Our body’s need for calcium cannot be overemphasized.  Calcium’s near-omnipresence in the human body accounts for the expedience of replenishing this mineral on a daily basis. While your bones and teeth take a split of 99% of your calcium stores, it is also found in the blood, nerve cells, muscles, connective tissue, and bodily fluids.


Calcium is a naturally occurring mineral that is essential for bone growth and cardiovascular health.  It’s also needed for healthy teeth and normal immune system function. It maximizes bone density and helps maintain a regular heartbeat. Calcium is also vital for proper nerve communication, muscle relaxation, hormonal balance, and blood clotting.

Sufficient calcium is needed for optimal health. Calcium deficiency in adults often leads to osteoporosis, osteopenia, high cholesterol, arrhythmia, hypertension, and underactive parathyroid glands, whereas children deficient in calcium are prone to rickets. Prevention via optimum calcium intake is therefore mandatory as these deficiency symptoms are either life-threatening or severely debilitating.


Recommended calcium intake varies in both sexes and different age groups. Males and females, though, generally have the same calcium requirements (800-1,100 mg/day) except in the 51-70 age group. Younger children need 500-800 mg of this bone-building nutrient on a daily basis.


Calcium rich foods include:

  • Yogurt
  • Milk
  • Cheese
  • Soy milk
  • Tofu
  • Sardines
  • Salmon
  • Egg yolks
  • Beans
  • Green vegetables such as bok choy, collards, spinach, mustard greens, Swiss chard, watercress, turnip greens, cabbage, and kale.

Among all the calcium foods, dairy has the highest calcium content. But it should not be your sole or primary source of calcium. As with calcium supplements not all calcium foods are the same.


Milk, it turns out, is an over-rated source of calcium. Apart from its high allergenicity the high vitamin A content in milk can actually give you brittle bones. Milk has also been linked to prostate and breast cancer. So try not to heavily rely on powdered milk or Swiss cheese in increasing your dietary calcium intake. Always make sure that your dairy is organically sourced as well.

Now you might be thinking, aren’t greens high in carotenes, which is a type of vitamin A? Carotenes, compared to animal-based retinoids such as vitamin A present in milk, is pre-converted vitamin A. According to Phyllis Balch, author of Prescription for Nutritional Healingbeta carotene from food in large amounts isn’t toxic (in supplement form is a different story). The liver converts only 40% of your carotene intake. The rest your body uses as antioxidants. So if you don’t need more of this fat-soluble vitamin, then your liver won’t convert carotenes into vitamin A anymore. Green vegetables and other alkaline sources of calcium such as broccoli, asparagus, almonds, sesame seeds, and sea vegetables (kelp and dulse) are excellent alternatives to dairy because of their high mineral density and ability to raise the body’s pH levels, which keeps the blood from pulling out calcium from your bones.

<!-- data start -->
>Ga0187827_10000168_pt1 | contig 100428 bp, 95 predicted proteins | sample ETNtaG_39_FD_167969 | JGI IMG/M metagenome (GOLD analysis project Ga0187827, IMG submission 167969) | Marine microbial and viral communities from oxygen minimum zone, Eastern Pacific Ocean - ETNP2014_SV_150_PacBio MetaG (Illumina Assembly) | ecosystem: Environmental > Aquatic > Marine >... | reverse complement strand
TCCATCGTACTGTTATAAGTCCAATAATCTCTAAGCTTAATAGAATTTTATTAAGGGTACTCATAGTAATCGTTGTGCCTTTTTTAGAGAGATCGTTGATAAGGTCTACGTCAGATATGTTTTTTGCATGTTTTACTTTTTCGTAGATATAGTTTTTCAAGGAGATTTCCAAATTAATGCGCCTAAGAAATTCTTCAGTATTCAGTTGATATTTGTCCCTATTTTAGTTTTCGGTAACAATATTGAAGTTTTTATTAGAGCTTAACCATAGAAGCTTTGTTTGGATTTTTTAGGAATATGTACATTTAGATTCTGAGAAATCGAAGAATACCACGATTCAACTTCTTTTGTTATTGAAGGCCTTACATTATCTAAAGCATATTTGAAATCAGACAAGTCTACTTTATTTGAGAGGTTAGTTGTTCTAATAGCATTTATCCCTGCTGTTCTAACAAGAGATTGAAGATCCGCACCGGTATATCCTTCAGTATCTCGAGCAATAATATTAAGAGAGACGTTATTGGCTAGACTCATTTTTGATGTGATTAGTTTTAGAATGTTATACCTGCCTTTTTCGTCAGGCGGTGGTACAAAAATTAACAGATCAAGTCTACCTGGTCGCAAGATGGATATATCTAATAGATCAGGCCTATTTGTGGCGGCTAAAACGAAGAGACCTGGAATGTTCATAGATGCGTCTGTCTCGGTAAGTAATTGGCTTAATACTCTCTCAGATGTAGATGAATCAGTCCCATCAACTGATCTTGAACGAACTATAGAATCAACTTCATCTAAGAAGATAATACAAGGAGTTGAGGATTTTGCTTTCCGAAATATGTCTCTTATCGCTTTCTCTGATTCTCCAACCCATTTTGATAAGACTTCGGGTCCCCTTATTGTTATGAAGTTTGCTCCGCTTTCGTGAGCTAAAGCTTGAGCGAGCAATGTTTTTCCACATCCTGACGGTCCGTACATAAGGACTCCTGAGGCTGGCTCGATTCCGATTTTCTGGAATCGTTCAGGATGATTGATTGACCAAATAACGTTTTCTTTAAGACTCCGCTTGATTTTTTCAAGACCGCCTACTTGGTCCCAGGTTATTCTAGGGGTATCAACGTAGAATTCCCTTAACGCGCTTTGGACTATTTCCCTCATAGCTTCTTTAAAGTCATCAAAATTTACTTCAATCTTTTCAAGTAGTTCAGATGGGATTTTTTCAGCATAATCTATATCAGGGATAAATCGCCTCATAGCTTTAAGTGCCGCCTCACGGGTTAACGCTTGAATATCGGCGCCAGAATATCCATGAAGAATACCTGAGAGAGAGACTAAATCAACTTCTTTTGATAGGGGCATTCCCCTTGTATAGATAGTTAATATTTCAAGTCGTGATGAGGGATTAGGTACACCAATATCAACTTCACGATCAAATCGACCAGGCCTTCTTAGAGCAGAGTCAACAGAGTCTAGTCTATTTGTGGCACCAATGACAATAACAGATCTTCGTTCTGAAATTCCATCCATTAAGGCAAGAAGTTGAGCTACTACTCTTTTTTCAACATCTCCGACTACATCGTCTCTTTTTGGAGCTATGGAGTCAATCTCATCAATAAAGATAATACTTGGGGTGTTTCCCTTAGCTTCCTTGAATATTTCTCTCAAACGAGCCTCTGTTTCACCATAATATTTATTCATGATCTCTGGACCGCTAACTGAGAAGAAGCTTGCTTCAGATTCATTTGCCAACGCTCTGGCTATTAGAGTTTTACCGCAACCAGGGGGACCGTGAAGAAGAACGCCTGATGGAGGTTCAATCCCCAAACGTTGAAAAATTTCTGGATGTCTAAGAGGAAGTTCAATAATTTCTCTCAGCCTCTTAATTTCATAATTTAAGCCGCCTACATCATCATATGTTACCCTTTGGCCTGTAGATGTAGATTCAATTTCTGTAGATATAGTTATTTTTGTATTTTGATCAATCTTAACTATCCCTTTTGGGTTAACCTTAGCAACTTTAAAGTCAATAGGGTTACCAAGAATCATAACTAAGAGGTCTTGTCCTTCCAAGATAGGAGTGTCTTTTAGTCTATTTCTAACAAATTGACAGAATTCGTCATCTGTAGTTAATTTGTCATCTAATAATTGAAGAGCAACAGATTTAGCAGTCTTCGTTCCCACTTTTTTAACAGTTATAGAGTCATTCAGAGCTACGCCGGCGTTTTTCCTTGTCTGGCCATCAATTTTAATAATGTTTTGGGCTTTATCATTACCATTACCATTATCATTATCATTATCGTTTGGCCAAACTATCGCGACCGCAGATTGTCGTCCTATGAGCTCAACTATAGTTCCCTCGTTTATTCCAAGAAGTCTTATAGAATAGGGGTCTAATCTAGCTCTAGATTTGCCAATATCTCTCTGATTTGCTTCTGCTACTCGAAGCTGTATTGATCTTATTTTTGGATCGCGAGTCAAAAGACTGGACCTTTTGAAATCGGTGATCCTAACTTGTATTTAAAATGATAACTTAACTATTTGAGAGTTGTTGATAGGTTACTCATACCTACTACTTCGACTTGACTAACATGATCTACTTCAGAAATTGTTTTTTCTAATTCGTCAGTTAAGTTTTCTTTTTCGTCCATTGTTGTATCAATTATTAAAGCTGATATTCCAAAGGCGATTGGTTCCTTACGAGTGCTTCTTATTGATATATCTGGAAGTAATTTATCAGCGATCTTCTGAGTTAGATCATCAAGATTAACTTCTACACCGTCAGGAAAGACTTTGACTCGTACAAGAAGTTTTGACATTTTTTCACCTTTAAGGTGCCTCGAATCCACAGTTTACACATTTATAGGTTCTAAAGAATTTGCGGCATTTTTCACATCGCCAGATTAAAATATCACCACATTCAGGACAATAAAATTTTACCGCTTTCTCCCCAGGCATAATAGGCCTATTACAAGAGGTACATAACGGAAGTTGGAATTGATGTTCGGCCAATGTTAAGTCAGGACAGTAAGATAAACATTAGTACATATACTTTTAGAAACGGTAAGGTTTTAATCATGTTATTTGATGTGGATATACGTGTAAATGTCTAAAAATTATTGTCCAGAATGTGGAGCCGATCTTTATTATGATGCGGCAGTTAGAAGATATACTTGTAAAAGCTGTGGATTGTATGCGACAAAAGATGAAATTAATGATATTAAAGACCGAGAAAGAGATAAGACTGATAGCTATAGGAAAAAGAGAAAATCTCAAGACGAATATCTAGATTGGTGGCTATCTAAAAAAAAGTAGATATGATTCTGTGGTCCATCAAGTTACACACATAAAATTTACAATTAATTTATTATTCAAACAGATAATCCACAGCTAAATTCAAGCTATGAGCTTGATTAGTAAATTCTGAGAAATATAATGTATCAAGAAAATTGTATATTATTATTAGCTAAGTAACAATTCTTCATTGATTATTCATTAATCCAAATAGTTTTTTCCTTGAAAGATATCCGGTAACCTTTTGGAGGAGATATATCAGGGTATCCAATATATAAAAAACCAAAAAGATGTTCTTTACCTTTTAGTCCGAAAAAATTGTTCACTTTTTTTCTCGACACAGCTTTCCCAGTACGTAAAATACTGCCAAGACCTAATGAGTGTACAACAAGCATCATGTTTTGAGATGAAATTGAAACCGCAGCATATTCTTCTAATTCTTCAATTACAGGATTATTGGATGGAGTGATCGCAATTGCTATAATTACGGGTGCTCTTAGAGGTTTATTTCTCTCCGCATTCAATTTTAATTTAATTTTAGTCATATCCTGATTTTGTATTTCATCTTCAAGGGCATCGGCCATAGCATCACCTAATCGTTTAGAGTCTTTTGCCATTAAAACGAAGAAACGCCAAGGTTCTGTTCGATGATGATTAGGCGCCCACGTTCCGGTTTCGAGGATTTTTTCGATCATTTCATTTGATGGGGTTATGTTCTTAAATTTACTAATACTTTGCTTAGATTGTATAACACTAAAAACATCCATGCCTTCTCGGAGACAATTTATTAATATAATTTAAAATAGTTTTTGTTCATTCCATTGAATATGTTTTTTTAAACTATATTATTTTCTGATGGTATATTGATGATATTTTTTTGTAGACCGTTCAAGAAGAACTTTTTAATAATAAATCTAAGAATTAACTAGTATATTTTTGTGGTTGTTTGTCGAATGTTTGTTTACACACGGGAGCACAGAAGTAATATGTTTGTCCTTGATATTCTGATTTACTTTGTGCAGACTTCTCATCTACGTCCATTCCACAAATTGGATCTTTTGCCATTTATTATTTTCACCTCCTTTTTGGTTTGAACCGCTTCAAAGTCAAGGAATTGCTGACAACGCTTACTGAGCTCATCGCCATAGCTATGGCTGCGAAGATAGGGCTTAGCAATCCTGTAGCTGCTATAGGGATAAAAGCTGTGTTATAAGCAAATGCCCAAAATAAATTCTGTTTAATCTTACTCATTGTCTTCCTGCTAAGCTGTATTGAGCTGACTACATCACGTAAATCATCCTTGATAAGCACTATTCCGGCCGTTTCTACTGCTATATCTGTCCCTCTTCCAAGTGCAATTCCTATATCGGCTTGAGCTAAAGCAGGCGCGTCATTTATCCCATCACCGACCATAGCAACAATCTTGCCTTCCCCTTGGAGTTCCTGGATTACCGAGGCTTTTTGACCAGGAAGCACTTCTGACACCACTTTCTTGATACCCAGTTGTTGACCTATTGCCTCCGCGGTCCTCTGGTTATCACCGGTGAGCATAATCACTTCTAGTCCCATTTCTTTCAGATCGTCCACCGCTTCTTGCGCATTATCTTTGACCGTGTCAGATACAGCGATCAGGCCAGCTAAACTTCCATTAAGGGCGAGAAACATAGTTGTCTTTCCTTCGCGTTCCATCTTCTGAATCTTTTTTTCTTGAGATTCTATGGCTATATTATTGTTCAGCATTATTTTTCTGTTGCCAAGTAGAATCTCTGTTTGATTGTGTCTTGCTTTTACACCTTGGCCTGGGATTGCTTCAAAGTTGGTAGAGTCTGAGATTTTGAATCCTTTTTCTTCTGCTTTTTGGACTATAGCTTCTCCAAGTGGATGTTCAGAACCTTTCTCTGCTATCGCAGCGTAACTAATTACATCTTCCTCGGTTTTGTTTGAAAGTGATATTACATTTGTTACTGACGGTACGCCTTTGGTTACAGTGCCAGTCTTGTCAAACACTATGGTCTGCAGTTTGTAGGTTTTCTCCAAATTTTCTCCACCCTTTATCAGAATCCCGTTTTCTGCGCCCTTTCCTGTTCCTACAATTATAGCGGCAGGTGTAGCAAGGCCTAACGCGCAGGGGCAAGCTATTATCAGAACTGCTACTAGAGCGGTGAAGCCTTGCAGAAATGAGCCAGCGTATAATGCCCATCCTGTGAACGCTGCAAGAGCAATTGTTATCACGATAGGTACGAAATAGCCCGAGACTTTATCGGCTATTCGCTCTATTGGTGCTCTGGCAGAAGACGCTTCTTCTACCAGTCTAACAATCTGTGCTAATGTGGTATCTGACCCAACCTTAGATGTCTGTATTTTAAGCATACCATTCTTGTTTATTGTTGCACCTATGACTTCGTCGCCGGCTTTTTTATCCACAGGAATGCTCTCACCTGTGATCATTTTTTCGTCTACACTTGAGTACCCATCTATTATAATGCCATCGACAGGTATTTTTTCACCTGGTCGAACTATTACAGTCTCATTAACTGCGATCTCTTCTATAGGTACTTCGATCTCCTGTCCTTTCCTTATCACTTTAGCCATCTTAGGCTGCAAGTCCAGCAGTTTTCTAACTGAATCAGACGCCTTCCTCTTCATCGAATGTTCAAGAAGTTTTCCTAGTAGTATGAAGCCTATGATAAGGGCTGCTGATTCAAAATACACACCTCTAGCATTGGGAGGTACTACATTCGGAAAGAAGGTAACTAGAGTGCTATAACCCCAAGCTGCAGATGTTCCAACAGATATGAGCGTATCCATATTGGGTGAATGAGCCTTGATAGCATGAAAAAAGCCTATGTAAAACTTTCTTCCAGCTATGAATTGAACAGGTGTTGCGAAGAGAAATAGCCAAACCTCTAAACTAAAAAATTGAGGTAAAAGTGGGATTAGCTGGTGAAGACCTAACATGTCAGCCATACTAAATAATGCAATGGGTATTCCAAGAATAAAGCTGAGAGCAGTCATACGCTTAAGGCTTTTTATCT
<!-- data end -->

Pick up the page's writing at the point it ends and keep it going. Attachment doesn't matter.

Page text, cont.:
Another thing to consider: calcium absorption is actually hindered by the presence of iron and zinc. For this reason foods high in iron and zinc must not be consumed with calcium foods within the same meal. Caffeine and excessive protein, sodium, and phosphorus levels also affect calcium absorption negatively and usually result in calcium deficiency later on. Soda and alcohol consumption also leach out precious calcium from your body. It is better to drastically cut your consumption of both substances.  On the flip side, nutrients such as vitamin D and magnesium are needed by the body to make better use of calcium.


It’s a no-brainer that calcium is best obtained from food sources rather than supplement pills. Natural (meaning unfortified) food sources of calcium contain a great many other beneficial nutrients that lab-engineered supplements sadly do not have.

Calcium supplements may also have unintended side effects, such as increasing heart attack risks in women.

Of course, we cannot lump all calcium supplements together. Synthetic calcium
supplements cannot hold a candle to whole food-based ones, since synthetic calcium supplements usually contain chemical binders, artificial fillers, toxic preservatives, and coal tar derivatives. Natural food-based supplements contain nutritive co-factors such as macronutrients, vitamins, minerals,  and phytochemicals that jack up the potency of calcium and the other nutrients present in the supplement.  The American Dietetic Association does recommend calcium supplements for special circumstances, such as during pregnancy, lactation, and  menopause as legitimate reasons for supplementing with calcium. Vegetarians, vegans, and those on low-calorie diets may also benefit from taking calcium supplements.

Want to enjoy superior health? Then optimize your calcium intake by carefully planning your meals and incorporating various food sources of calcium today!

If you want to know more about your need for calcium, follow @DrBoneHealth and @OsteoporosisNOF, who are writing great stuff on the subject.

Posted on May 16, 2012